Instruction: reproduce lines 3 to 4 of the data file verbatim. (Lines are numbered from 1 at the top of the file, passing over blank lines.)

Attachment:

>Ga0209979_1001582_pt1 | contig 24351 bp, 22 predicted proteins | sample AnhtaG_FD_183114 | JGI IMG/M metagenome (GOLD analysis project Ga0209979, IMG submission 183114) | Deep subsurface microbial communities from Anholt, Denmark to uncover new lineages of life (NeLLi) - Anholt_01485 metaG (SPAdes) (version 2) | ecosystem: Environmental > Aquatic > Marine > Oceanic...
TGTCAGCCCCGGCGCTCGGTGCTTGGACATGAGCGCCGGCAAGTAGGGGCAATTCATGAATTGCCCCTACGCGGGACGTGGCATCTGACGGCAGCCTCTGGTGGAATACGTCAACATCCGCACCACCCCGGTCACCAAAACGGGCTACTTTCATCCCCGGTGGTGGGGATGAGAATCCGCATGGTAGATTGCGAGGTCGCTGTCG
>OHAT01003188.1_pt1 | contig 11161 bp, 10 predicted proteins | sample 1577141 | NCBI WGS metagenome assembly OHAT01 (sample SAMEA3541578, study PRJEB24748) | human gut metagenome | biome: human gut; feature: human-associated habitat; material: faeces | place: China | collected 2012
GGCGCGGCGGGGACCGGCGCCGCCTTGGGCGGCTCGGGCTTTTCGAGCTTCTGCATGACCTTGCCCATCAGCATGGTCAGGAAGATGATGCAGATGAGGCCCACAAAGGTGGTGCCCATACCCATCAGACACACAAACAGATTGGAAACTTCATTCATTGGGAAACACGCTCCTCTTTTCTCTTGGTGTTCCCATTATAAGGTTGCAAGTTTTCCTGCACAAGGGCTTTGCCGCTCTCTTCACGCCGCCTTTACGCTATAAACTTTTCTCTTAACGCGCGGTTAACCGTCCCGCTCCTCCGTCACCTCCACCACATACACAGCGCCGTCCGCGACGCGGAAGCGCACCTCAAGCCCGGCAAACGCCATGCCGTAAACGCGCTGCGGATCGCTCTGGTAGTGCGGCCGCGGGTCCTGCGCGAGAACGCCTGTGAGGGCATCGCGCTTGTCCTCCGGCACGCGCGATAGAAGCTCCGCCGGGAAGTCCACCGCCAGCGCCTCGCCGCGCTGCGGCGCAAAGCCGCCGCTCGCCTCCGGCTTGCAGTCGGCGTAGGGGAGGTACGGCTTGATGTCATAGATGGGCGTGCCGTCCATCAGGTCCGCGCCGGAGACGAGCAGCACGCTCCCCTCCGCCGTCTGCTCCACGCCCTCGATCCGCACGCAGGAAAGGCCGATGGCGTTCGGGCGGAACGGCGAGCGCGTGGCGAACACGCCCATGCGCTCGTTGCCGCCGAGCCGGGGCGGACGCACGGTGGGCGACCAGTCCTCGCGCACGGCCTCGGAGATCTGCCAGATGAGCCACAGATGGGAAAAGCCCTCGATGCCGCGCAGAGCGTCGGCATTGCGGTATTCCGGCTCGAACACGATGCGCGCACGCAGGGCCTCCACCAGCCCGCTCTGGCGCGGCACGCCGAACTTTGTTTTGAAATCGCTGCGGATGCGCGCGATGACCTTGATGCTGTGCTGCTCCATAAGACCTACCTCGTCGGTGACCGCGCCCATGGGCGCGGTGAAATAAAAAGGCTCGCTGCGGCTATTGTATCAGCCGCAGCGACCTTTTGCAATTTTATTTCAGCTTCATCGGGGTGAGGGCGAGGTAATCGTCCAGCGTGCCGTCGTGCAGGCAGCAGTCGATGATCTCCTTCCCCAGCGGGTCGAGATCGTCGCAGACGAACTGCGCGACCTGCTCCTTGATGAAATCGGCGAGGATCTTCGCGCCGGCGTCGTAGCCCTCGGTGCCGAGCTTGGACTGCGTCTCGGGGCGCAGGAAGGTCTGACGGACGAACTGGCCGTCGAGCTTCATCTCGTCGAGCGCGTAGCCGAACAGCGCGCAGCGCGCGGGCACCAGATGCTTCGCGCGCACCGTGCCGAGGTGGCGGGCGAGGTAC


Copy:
>OHAT01003188.1_pt1 | contig 11161 bp, 10 predicted proteins | sample 1577141 | NCBI WGS metagenome assembly OHAT01 (sample SAMEA3541578, study PRJEB24748) | human gut metagenome | biome: human gut; feature: human-associated habitat; material: faeces | place: China | collected 2012
GGCGCGGCGGGGACCGGCGCCGCCTTGGGCGGCTCGGGCTTTTCGAGCTTCTGCATGACCTTGCCCATCAGCATGGTCAGGAAGATGATGCAGATGAGGCCCACAAAGGTGGTGCCCATACCCATCAGACACACAAACAGATTGGAAACTTCATTCATTGGGAAACACGCTCCTCTTTTCTCTTGGTGTTCCCATTATAAGGTTGCAAGTTTTCCTGCACAAGGGCTTTGCCGCTCTCTTCACGCCGCCTTTACGCTATAAACTTTTCTCTTAACGCGCGGTTAACCGTCCCGCTCCTCCGTCACCTCCACCACATACACAGCGCCGTCCGCGACGCGGAAGCGCACCTCAAGCCCGGCAAACGCCATGCCGTAAACGCGCTGCGGATCGCTCTGGTAGTGCGGCCGCGGGTCCTGCGCGAGAACGCCTGTGAGGGCATCGCGCTTGTCCTCCGGCACGCGCGATAGAAGCTCCGCCGGGAAGTCCACCGCCAGCGCCTCGCCGCGCTGCGGCGCAAAGCCGCCGCTCGCCTCCGGCTTGCAGTCGGCGTAGGGGAGGTACGGCTTGATGTCATAGATGGGCGTGCCGTCCATCAGGTCCGCGCCGGAGACGAGCAGCACGCTCCCCTCCGCCGTCTGCTCCACGCCCTCGATCCGCACGCAGGAAAGGCCGATGGCGTTCGGGCGGAACGGCGAGCGCGTGGCGAACACGCCCATGCGCTCGTTGCCGCCGAGCCGGGGCGGACGCACGGTGGGCGACCAGTCCTCGCGCACGGCCTCGGAGATCTGCCAGATGAGCCACAGATGGGAAAAGCCCTCGATGCCGCGCAGAGCGTCGGCATTGCGGTATTCCGGCTCGAACACGATGCGCGCACGCAGGGCCTCCACCAGCCCGCTCTGGCGCGGCACGCCGAACTTTGTTTTGAAATCGCTGCGGATGCGCGCGATGACCTTGATGCTGTGCTGCTCCATAAGACCTACCTCGTCGGTGACCGCGCCCATGGGCGCGGTGAAATAAAAAGGCTCGCTGCGGCTATTGTATCAGCCGCAGCGACCTTTTGCAATTTTATTTCAGCTTCATCGGGGTGAGGGCGAGGTAATCGTCCAGCGTGCCGTCGTGCAGGCAGCAGTCGATGATCTCCTTCCCCAGCGGGTCGAGATCGTCGCAGACGAACTGCGCGACCTGCTCCTTGATGAAATCGGCGAGGATCTTCGCGCCGGCGTCGTAGCCCTCGGTGCCGAGCTTGGACTGCGTCTCGGGGCGCAGGAAGGTCTGACGGACGAACTGGCCGTCGAGCTTCATCTCGTCGAGCGCGTAGCCGAACAGCGCGCAGCGCGCGGGCACCAGATGCTTCGCGCGCACCGTGCCGAGGTGGCGGGCGAGGTAC